National Family Caregivers Month

By From the Heart | Health & Wellness with Faith Community Nurses

Nov 29

Are you one of the 65 million unpaid caregivers for a family member? 60% of caregivers are married and/or have paying jobs and may have responsibility for other family members too. These “Everyday heroes” provide 90% of long-term care in this country. This care is valued at 375 billion dollars. It’s no wonder half of caregivers report having spent most or even all of their savings.

While most caregivers report having a friend or relative to confide in, 1 in 10 say they don’t have anyone to share concerns or socialize with. Caregiver support groups meet and share their experiences. Your clinic or hospital is a good place to look for such groups.

With the holidays approaching, you may be seeing a family member for the first time in months.  Here are some signs that a loved one may need the support of a caregiver.

Falls: Do they have dizzy spells? Vision problems? Look around their place.  How is the lighting?  Are there handrails and grab bars available?  Throw rugs or clutter can lead to falls. Falling even once can result in broken bones.  One fall may predict more to come.  Contact a local agency on aging or your parish nurse for help evaluating safe surroundings.

Unfinished business: Are there piles of papers, unpaid bills, or legal matters that haven’t been dealt with?  Organizing this paperwork will make it easier to help manage affairs in an emergency. Consult with an attorney about things like power of attorney. This is a good time to discuss advance care directives.

Concerns about driving: If you see multiple car accidents, tickets, warnings or dents and scratches on their car, it’s time to talk about driving.  It’s good to have a thorough physical exam and recommendation from a doctor. Are there visual or hearing problems?  Suggest a driving skills refresher class, which may also entitle them to an insurance discount.   If it is time to hang up the keys, be sure to talk about options.  Check with an area council on aging for information.  Taxis, Uber and Lyft are options too.

Isolation: Loss of interest friends and activities can be a sign of deteriorating physical and mental well-being.  Again, problems with hearing and seeing can be deterrents to enjoying activities.  Senior citizen centers, and faith-based groups are good places to look for activities.  Regular phone calls, Facebook and video chat help maintain connections

Change in appearance: Has there been a change in weight? Are they wearing the same clothes for days at a time? A flat affect may be a sign of depression.   A review of medication by a health care provider will help determine if medications might be the cause.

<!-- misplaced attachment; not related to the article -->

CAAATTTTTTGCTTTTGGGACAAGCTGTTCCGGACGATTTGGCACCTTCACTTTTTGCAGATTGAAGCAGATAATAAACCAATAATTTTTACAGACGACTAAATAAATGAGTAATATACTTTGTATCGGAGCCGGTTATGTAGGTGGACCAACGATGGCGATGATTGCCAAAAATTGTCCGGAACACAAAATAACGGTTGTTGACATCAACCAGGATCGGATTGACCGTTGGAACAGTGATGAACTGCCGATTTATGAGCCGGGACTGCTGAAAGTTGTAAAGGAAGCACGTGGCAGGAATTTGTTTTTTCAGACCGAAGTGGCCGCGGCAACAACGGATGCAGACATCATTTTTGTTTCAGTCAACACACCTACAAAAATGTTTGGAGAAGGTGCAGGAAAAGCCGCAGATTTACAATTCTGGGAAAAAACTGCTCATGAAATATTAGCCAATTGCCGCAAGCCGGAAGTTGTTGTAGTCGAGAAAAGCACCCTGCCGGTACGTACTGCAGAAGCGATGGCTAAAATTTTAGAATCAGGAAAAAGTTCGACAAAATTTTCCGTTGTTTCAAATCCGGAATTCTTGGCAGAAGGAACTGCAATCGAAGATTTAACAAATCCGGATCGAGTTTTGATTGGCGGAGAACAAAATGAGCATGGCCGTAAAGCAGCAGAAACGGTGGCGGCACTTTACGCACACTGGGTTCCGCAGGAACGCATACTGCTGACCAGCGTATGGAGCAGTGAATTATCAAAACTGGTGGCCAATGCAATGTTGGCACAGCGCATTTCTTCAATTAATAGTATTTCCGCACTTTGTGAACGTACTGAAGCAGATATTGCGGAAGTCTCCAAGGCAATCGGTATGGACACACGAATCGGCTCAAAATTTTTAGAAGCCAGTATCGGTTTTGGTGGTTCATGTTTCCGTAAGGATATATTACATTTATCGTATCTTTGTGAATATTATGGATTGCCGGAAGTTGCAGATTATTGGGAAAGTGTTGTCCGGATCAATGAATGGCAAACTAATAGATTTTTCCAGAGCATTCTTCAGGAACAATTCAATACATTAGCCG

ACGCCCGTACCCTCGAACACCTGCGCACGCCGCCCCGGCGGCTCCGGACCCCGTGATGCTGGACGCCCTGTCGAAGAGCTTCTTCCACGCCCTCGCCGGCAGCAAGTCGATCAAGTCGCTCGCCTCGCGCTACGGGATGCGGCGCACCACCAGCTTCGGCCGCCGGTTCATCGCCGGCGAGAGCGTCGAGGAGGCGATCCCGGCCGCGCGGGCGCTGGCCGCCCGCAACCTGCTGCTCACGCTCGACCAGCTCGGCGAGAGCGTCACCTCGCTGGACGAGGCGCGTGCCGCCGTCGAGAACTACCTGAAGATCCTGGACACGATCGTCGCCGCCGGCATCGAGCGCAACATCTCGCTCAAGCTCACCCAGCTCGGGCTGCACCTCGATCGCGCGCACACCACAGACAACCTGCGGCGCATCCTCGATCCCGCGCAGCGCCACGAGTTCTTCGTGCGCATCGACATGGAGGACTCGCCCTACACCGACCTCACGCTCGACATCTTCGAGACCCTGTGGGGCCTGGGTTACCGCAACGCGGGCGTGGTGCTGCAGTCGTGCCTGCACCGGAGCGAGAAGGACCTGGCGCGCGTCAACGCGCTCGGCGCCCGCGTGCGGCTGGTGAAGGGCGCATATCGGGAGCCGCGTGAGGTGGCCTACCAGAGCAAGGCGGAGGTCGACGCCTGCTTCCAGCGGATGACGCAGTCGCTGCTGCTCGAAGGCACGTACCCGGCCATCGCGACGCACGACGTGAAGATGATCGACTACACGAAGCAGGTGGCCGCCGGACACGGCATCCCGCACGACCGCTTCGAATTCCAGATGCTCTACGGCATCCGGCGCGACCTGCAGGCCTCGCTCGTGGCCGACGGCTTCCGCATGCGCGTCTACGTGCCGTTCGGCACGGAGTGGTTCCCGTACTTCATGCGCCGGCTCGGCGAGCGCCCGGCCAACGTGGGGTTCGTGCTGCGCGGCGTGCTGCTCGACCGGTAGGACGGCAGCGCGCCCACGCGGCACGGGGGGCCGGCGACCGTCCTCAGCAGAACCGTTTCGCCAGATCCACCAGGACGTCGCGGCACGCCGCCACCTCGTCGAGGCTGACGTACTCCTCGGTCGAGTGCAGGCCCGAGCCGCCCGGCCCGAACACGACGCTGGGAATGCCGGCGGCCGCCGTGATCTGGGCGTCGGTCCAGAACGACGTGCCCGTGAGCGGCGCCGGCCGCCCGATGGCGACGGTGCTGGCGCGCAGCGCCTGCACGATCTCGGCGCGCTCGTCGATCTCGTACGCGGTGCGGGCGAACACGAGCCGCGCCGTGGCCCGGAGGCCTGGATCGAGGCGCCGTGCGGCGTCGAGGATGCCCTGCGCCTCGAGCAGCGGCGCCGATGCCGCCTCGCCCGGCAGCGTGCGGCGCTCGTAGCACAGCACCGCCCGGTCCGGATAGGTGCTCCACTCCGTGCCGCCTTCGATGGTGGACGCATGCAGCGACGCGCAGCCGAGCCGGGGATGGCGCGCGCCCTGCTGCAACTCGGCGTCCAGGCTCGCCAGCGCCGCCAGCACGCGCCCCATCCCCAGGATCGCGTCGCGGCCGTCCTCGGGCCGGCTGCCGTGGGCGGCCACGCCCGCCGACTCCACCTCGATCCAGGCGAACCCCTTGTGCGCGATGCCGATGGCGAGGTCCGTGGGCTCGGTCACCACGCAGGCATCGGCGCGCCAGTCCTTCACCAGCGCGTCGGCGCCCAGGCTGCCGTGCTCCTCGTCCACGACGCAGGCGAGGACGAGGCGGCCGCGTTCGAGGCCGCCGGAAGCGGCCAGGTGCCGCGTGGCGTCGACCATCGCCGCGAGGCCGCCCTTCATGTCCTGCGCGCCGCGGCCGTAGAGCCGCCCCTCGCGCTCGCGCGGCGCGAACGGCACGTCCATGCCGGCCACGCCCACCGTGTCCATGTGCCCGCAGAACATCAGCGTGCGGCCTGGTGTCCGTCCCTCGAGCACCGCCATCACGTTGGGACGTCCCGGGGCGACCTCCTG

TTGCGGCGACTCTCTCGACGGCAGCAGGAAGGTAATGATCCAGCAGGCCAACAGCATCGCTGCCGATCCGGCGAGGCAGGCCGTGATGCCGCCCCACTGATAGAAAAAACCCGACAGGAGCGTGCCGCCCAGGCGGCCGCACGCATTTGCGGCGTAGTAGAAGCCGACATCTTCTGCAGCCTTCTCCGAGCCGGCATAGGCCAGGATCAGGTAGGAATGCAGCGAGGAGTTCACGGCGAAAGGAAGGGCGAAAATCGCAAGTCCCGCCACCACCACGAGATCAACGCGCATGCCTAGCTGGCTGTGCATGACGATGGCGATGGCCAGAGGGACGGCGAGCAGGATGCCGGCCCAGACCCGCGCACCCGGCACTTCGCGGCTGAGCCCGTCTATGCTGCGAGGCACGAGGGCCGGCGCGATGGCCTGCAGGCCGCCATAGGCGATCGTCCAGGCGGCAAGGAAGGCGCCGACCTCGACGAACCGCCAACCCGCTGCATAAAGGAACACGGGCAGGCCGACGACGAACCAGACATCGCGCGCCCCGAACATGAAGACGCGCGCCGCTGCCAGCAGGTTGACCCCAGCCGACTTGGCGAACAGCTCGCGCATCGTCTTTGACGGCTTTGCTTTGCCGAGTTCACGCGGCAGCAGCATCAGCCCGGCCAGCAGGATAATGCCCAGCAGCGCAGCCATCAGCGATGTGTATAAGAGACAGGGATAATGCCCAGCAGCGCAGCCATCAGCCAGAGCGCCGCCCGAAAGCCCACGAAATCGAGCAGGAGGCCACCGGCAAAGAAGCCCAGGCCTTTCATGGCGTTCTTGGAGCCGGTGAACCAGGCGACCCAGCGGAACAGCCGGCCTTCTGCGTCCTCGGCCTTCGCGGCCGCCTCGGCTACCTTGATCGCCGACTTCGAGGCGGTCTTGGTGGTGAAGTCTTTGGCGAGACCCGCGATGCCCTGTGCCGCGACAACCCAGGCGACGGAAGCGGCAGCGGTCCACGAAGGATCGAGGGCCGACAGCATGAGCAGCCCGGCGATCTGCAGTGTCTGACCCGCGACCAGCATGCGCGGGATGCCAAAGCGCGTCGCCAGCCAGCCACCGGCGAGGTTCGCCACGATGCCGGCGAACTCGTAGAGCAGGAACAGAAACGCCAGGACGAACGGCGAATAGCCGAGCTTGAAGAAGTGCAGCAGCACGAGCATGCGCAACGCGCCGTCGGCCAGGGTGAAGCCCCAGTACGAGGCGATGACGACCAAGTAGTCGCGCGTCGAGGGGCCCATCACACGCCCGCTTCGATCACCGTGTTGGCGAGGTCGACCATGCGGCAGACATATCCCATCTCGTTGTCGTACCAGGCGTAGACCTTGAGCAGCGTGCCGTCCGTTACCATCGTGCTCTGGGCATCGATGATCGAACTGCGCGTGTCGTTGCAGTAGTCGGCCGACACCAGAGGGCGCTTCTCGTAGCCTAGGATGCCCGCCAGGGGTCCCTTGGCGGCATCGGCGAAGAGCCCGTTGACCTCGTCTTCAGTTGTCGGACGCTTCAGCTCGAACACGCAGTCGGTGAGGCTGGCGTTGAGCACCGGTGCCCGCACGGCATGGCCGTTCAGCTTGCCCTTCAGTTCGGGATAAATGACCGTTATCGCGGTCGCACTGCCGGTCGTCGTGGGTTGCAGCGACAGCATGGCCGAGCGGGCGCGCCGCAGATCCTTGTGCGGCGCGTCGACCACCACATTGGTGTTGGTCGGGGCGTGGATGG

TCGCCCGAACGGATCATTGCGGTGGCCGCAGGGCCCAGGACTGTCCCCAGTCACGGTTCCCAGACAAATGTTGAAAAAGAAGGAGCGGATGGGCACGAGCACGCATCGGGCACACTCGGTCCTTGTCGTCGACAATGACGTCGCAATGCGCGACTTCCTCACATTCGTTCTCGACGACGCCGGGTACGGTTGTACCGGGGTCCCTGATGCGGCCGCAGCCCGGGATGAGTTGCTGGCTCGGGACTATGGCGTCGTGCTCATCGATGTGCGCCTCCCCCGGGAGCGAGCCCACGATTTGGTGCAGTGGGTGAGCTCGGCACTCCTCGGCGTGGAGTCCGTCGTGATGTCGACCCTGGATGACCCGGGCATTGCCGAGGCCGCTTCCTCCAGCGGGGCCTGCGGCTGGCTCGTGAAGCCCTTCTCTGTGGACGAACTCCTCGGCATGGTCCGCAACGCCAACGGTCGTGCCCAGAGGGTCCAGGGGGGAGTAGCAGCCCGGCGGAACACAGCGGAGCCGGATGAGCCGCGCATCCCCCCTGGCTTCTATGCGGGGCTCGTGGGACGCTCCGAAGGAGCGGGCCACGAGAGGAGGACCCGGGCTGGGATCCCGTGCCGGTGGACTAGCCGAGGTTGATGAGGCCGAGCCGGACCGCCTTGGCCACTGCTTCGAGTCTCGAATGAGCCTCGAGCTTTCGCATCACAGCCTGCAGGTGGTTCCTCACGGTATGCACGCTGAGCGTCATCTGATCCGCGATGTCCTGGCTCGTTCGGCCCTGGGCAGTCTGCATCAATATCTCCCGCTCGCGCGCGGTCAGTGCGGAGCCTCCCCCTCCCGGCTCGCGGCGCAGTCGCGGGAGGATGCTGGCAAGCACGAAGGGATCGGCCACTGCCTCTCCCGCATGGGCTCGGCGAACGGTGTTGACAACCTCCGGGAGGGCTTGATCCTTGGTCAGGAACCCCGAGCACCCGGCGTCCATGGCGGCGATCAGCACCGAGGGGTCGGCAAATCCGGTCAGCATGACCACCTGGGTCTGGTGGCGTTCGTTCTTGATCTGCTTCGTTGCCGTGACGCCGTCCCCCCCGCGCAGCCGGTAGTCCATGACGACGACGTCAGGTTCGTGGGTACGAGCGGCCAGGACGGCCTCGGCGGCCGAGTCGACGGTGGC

There may come a time when the health of the loved one declines to the point that you can no longer help.  Professional care may be appropriate.  Consider investigating care centers in your area, check for waiting lists, and get your family member involved early.  Do keep medical information organized:  Keep lists of prescriptions, appointments, and insurance up to date. Make note of any questions you have before calling the doctor or clinic.  Don’t hesitate to call. They’re there to help.

Prayer for Caregivers
Dear Lord:  Bless this caregiver as she/he shows Your love to _____;
Give her/him—
strength when she/he is weary;
gentleness when she/he deals with _____;
peace of mind when she/he is doing the best she/he can;
understanding when accepting the demands of _____;
and perseverance when dealing with the daily care necessary to sustain_____.
Help her/him to know that You are always with her/him.  Guide and direct her/his steps in Your way and give her/him Your peace.
Assist all your servants who are involved with helping _____ provide this care.  Bless their hands and hearts as they provide care and support to this caregiver.
We ask in Your name, Amen.

Andrea West RN, PhD, Parish Nurse, from Prayers for the Soul:  Comfort for Parish Nurses & the People they serve.

Elizabeth (Betsy) Clark is a Faith Community Nurse at the Church of Saint Andrew in Elk River, MN since August 2017. She earned her BSN from Iowa Wesleyan College and a Master’s Degree and DNP from the University of Minnesota. Betsy worked extensively in critical care as a staff nurse and advanced practice nurse before becoming a nurse educator. She has also worked in care transitions and care coordination. Betsy has been married to husband Bill for 20 years; they have a 19-year-old son, Brenton. “Faith Community Nursing allows, or sometimes challenges, me to use everything I have learned throughout my nursing career. There are so many opportunities to serve our communities and their varied populations, meeting spiritual, physical and behavioral health needs.”

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